There is pain associated with love, as Shakespeare shows in Twelfth Night. In Port Tobacco Players’ production, Director Rachel Wallace sets the action in the 1940s and utilizes excellent players to bring out the show’s farcical humor.
This romantic comedy combines mistaken-identity and practical-joke plots. As a result of an accident (in this case, apparently, a World War II plane crash) that separates her from her twin brother, Sebastian, Viola poses as a man, goes by the name of Cesario, and works as a servant for Duke Orsino in Illyria (modern-day Albania).
In his place, Orsino sends Viola/Cesario to woo Countess Olivia, but Olivia ends up falling for Cesario/Viola. There is dramatic irony in the main plot: Orsino is in love with Olivia, who is in love with the “man” Orsino sent to woo Olivia on his behalf. However, this man is actually a woman named Viola, who loves Orsino.
High jinx ensues when Sir Toby Belch, Olivia’s uncle, and his friends devise a ruse to trick Malvolio, Olivia’s dictatorial steward. When Sebastian shows up, the confusion, chaos, and humor increase exponentially.
Brenna Prestidge plays the well-known and challenging role of Malvolio. Traditionally a male role, Malvolio in this production has a lesbian crush on her boss, Olivia. Prestidge has fun strutting around the stage, autocratically bringing order to Olivia’s household.
The audience has no trouble loving to hate Malvolio’s killjoy tendencies and nasty rebukes of amiable dunces Sir Toby Belch, Sir Andrew Aguecheek, and Feste, the jester. Included in Prestidge’s performance is an emotional monologue that peeks behind Malvolio’s icy exterior. Costume Designer Lisa Magee put Prestidge in a yellow golf outfit, complete with a sweater and cap.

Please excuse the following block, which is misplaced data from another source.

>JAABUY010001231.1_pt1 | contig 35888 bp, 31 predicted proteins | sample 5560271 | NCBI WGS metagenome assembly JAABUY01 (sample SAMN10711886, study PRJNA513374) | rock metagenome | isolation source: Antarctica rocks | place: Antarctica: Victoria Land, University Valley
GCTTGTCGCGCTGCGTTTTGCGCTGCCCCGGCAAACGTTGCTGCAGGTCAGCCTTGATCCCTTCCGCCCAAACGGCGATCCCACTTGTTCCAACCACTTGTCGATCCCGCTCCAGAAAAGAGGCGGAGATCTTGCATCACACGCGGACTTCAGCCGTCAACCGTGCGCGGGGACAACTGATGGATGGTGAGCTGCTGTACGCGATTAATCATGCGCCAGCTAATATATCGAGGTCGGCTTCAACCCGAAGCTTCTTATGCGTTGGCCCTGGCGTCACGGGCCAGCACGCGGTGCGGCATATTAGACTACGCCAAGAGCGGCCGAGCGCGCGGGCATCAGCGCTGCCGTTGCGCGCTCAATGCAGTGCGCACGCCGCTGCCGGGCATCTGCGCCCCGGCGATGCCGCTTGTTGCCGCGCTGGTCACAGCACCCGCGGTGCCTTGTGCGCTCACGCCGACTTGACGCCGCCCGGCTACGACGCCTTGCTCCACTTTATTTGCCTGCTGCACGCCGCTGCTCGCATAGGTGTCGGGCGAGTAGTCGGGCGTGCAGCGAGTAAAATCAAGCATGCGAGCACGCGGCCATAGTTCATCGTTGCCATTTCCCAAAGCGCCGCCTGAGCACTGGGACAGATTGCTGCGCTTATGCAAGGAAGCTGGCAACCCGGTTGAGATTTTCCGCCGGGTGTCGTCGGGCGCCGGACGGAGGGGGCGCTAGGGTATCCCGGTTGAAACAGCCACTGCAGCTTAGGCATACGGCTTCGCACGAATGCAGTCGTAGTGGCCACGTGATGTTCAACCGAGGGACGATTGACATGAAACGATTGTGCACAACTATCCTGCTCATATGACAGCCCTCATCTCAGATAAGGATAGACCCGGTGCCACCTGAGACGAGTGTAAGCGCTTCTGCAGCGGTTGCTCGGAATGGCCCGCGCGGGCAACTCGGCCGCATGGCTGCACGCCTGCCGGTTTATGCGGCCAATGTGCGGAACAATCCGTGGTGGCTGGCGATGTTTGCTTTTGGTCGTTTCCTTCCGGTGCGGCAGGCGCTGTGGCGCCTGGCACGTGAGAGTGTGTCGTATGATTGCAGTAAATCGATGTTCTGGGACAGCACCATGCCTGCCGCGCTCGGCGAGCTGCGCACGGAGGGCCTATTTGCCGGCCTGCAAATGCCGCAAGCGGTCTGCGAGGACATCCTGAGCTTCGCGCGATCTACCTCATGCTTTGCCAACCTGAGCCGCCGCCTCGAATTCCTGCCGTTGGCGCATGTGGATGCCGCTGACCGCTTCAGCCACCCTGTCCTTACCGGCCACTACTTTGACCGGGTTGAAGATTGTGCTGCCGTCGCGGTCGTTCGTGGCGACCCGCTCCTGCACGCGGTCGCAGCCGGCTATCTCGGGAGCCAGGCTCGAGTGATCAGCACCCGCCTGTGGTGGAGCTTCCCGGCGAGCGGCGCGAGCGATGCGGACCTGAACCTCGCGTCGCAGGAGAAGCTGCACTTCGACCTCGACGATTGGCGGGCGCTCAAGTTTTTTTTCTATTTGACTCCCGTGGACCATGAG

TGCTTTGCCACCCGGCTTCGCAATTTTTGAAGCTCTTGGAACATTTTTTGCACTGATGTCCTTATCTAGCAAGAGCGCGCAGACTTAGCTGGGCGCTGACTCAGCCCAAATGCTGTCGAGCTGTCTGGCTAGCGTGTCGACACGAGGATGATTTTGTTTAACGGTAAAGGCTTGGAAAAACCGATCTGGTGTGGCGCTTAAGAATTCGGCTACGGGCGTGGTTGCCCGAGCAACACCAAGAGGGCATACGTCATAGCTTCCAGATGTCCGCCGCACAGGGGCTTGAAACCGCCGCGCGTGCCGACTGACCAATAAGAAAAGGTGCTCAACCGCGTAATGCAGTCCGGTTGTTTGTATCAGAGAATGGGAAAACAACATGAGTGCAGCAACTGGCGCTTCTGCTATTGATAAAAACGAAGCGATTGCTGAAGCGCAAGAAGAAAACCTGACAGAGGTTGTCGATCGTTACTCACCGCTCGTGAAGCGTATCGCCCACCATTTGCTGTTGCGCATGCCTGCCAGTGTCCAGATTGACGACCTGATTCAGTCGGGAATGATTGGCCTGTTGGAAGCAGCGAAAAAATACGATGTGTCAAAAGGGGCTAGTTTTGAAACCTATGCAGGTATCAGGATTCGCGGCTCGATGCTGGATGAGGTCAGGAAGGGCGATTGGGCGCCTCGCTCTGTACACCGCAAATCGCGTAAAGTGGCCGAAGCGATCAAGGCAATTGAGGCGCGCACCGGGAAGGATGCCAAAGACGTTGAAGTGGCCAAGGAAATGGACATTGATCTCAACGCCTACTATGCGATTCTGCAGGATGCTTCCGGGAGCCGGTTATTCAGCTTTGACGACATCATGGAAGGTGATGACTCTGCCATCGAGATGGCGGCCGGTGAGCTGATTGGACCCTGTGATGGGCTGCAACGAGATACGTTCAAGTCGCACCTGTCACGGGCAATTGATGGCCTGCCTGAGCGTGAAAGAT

Paul Morris makes Sir Andrew Aguecheek a cartoon come to life, with his over-the-top expressions and body language. Morris makes the audience laugh heartily in his interactions with just about everyone in the cast. His physical comedy is par excellence. Morris and many of the other cast members wear costumes more reminiscent of the ’50s than the ’40s.
Despite his drunken and blowhard ways, Sir Toby Belch is an amiable character, and Gary Penn does a first-rate job portraying him. There is a running drinking gag the director uses that brings out the humor of the character.
Feste is a clown and purveyor of bits of wisdom. Eleanore Tapscott makes Feste’s scenes some of the finest in the show because of her chemistry with the other players.
Viola is played with earnestness by Kaitelyn Bauer-Dieguez, who shines in scenes with Anthony Dieguez’s Orsino. In turn, she plays subservience to Orsino and confusion as the plot thickens.
Dana Gattuso is heartfelt and a bit lovelorn in her scenes as Olivia. However, the large, pith-shaped hat she wears at times shadows her face for some of her performance.
Wallace adds a musical flair to the production by utilizing the Sisters — Becky Norris Kuhn, Coleen Bremner, and Tara Waters — who serenade the audience throughout with such ’40s tunes as “Straighten Up and Fly Right.” The Sisters wear dazzling dresses and move to the choreography of Kaitlin Branham. Music Directors Brian Kuhn and Becky Norris Kuhn help make those musical numbers sizzle.
Nathan Daetwyler and Jeremy Hunter bring a brotherly vibe to their performances as Sebastian and his friend Antonio. Cassandra Morris as Maria is best when plotting against Malvolio.
I liked the supporting roles of Valentine/Others (Emma Ansell) and Priest/Others (Michael Beyrle Jr.)
Chris Magee’s set design transports you to an Italian villa, complete with white stucco, a portico, a water fountain, stairs, and a balcony. Wallace uses the set as both Duke Orsino and Countess Olivia’s residences.
Just like in real life, love can be found and lost in a Shakespeare play. With love and identity as Twelfth Night’s main themes, this incredibly entertaining production leaves you with food for thought and comedic escapism.
Running Time: Approximately 2 hours 20 minutes, including a 20-minute intermission.
COVID Safety: For all performances, masks are suggested but not required.
Orsino: Anthony Dieguez
Viola: Kaitelyn Bauer-Dieguez
Sebastian: Nathan Daetwyler
Antonio: Jeremy Hunter
Olivia: Dana Gattuso
Sir Toby Belch: Gary Penn
Sir Andrew Aguecheek: Paul Morris
Maria: Cassandra Morris
Malvolio: Brenna Prestidge
Feste: Eleanore Tapscott
Valentine / Others: Emma Ansell
Priest / Others: Michael Beyrle Jr.
The Sisters: Becky Norris Kuhn, Coleen Bremner, Tara Waters
ARTISTIC AND CREATIVE TEAM
Director: Rachel Wallace
Music Directors: Brian Kuhn & Becky Norris Kuhn
Costume Designer: Lisa Magee
Set Design: Chris Magee
Properties Design: Kathy Mead
Choreographer: Kaitlin Branham